More than 900 migrants are feared dead after a boat capsized in the Mediterranean Sea on 19 April. The 20-metre-long fishing boat capsized off the Libyan coast as a large merchant ship approached it. It was filled with refugees attempting to escape turmoil in Africa and the Middle East.
A survivor told the United Nations High Commissioner for Refugees (UNHCR) office that around 700 people on board moved to one side hoping it would save them. This toppled the boat.
On-going efforts to collect the bodies have so far found only 28 survivors. The UN has confirmed 800 deaths, but it is likely that the exact total will never be known.
As Italian rescue ships were attempting to aid survivors, another distress call was received as a second migrant vessel crashed near the Greek island of Rhodes.
The event brings the number of refugees who have died trying to reach Europe this year to around 1600. Last year, 3500 migrants died attempting to reach Europe.
This has been labelled the worst migrant shipwreck in history.
The tragedy has put pressure on the European Union (EU) to raise funds to help those involved, as well as to possibly reevaluate its immigration policy.
Interior ministers and senior police officials from the 28 countries of the EU met in Luxembourg for what was meant to be a routine meeting but turned into a crisis session recognising the need for urgent action to be taken.
Federica Mogherini, the EU High Representative for Foreign Affairs and Security Policy said in a press statement: “With this latest tragedy … we have no more excuses … the main issue here is to build a common sense of European responsibility.”
The recent events have led the EU to plan military action against those who organise people-trafficking voyages.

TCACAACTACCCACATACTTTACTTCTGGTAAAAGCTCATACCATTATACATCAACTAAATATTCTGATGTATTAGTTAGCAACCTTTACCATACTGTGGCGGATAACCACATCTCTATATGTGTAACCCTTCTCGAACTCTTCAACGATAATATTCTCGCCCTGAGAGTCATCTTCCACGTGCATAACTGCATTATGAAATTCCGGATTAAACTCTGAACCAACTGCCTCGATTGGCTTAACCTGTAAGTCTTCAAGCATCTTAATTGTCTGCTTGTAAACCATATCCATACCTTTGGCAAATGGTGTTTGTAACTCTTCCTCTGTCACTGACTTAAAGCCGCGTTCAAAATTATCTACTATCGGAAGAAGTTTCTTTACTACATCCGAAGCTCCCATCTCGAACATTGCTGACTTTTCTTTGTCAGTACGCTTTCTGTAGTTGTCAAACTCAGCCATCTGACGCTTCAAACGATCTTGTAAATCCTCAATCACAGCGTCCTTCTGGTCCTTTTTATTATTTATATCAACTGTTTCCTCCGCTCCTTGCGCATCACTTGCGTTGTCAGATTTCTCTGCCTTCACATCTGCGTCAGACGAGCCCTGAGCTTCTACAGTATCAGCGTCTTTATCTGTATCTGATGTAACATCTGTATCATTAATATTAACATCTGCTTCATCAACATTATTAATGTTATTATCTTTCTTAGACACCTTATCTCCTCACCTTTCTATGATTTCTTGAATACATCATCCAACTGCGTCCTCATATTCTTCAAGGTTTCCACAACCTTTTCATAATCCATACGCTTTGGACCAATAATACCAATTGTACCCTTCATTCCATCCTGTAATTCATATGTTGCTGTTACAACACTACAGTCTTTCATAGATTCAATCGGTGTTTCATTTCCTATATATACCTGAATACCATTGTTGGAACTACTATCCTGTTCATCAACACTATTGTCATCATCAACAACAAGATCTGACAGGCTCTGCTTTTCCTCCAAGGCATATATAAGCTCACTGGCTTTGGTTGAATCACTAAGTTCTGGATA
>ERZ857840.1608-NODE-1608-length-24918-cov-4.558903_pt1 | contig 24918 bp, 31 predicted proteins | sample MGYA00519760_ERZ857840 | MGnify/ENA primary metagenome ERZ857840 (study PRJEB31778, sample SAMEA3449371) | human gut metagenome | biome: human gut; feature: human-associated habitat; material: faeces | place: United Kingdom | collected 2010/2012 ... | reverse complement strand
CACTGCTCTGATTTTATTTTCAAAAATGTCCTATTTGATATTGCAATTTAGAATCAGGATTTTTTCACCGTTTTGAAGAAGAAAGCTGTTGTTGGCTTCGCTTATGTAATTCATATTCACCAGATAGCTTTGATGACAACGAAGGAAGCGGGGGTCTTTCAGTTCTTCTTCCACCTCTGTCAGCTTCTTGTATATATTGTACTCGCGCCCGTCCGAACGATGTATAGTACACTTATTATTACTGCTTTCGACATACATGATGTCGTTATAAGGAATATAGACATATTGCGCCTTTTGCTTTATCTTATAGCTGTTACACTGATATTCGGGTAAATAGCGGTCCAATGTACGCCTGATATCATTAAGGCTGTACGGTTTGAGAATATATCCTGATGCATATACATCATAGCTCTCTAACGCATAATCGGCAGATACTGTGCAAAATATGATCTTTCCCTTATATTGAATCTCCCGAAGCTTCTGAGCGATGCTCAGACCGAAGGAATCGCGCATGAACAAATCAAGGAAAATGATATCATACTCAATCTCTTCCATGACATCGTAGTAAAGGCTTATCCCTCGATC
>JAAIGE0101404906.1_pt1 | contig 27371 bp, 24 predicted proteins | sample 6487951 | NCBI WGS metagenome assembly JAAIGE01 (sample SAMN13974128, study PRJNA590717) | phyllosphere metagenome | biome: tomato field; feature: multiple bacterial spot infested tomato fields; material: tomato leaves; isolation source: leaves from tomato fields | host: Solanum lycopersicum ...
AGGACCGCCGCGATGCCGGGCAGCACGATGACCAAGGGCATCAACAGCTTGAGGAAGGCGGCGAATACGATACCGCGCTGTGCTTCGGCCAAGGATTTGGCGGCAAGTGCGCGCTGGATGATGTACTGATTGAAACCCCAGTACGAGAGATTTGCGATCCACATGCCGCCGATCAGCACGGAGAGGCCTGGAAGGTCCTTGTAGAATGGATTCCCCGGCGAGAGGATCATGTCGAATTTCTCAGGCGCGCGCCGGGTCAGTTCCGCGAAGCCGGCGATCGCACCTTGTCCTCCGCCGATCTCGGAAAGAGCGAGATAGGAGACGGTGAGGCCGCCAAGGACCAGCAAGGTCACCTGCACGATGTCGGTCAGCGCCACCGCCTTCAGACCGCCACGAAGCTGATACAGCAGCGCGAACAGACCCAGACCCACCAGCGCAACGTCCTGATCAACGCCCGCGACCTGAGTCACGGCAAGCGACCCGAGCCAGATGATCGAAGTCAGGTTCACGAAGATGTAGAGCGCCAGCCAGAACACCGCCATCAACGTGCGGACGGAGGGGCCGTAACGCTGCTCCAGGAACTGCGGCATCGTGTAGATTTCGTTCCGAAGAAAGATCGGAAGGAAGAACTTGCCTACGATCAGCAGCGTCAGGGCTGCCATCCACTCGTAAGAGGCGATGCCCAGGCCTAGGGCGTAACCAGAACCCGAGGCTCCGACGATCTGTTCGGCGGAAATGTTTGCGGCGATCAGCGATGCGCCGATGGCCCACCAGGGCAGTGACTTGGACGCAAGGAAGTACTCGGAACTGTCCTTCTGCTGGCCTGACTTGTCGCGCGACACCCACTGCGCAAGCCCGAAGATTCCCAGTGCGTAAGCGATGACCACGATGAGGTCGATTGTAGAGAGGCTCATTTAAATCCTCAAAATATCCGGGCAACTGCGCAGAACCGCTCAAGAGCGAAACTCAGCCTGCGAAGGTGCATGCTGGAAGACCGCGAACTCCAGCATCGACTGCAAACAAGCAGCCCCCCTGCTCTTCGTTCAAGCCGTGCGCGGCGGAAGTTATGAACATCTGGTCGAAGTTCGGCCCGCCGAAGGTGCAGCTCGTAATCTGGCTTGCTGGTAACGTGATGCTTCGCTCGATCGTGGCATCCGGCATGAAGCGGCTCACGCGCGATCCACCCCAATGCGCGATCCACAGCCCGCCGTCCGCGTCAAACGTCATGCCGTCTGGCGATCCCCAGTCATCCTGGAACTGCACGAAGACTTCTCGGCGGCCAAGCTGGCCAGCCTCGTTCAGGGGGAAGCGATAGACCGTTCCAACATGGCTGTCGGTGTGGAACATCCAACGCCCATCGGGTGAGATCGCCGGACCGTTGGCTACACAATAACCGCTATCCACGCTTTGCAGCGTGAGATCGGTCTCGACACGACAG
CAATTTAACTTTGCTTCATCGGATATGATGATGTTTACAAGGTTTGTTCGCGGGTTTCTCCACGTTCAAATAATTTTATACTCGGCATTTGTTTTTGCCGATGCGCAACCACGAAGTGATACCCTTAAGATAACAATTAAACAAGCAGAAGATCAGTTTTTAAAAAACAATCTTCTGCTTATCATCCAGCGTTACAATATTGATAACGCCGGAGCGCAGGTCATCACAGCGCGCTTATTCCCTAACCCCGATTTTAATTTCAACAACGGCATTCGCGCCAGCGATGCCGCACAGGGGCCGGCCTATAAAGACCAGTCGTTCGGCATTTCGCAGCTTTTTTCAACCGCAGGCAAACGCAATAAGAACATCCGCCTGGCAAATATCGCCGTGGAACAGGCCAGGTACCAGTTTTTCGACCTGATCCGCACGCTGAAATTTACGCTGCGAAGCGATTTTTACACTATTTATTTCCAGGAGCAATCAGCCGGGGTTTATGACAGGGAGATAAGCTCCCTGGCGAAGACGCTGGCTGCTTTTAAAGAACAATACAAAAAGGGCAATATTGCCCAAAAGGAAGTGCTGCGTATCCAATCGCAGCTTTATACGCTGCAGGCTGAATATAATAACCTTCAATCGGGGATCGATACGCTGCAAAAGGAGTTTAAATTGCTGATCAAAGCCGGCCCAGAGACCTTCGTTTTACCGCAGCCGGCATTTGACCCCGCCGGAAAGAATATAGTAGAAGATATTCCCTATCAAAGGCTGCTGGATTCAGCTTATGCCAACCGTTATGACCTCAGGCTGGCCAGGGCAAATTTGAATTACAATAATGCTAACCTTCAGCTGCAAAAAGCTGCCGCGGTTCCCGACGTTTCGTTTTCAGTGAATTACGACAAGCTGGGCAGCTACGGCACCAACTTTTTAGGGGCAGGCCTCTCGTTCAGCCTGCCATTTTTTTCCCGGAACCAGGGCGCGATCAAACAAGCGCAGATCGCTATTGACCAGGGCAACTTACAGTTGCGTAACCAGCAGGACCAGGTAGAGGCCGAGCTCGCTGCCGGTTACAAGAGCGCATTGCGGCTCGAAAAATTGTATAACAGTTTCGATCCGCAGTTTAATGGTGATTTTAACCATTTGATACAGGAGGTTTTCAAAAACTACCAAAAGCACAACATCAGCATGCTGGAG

The EU’s Triton Patrolling Service will be reinforced, and attempts have been made to obtain a military mandate to destroy people smugglers’ vessels. These actions are part of 10-point plan by the EU to combat current immigration patterns.
“The dire situation in the Mediterranean is not a new nor passing reality … the 10 actions we have agreed upon today are the direct substantial measures we will take to make an immediate difference,” said Mogherini.
The decision to take military action has not gone without criticism. UN Security-General Ban Ki-moon has urged the EU to reconsider taking military action in order to prevent future migrant death. “There is no military solution to the tragedy in the Mediterranean,” he said in a press statement. “What is crucial is to have a global approach that takes into account the roots of the problem, the security and human rights of migrants and refugees, such as having immigration channels that are legal and regular,” he said.
Karim Lahidji, the President of the International Federation for Human Rights echoed Ban Ki-moon’s sentiment. “As long as legal and safe channels of access to the EU are not established, these people will continue to brave the sea in search of protection and a better life, and the bodies will continue to pile up on Europe’s border,” said Lahidji in a press statement.
Flavio Di Giacomo, a member of the International Organization for Migration, believes that military action could endanger many more refugees and migrants, as he said in a press statement: “If you destroy the boats so that migrants cannot leave, they are then stuck in Libya, which is in crisis.”
170,000 migrants arrived in Europe from Libya in 2014, and around 25,000 have so far made the journey this year.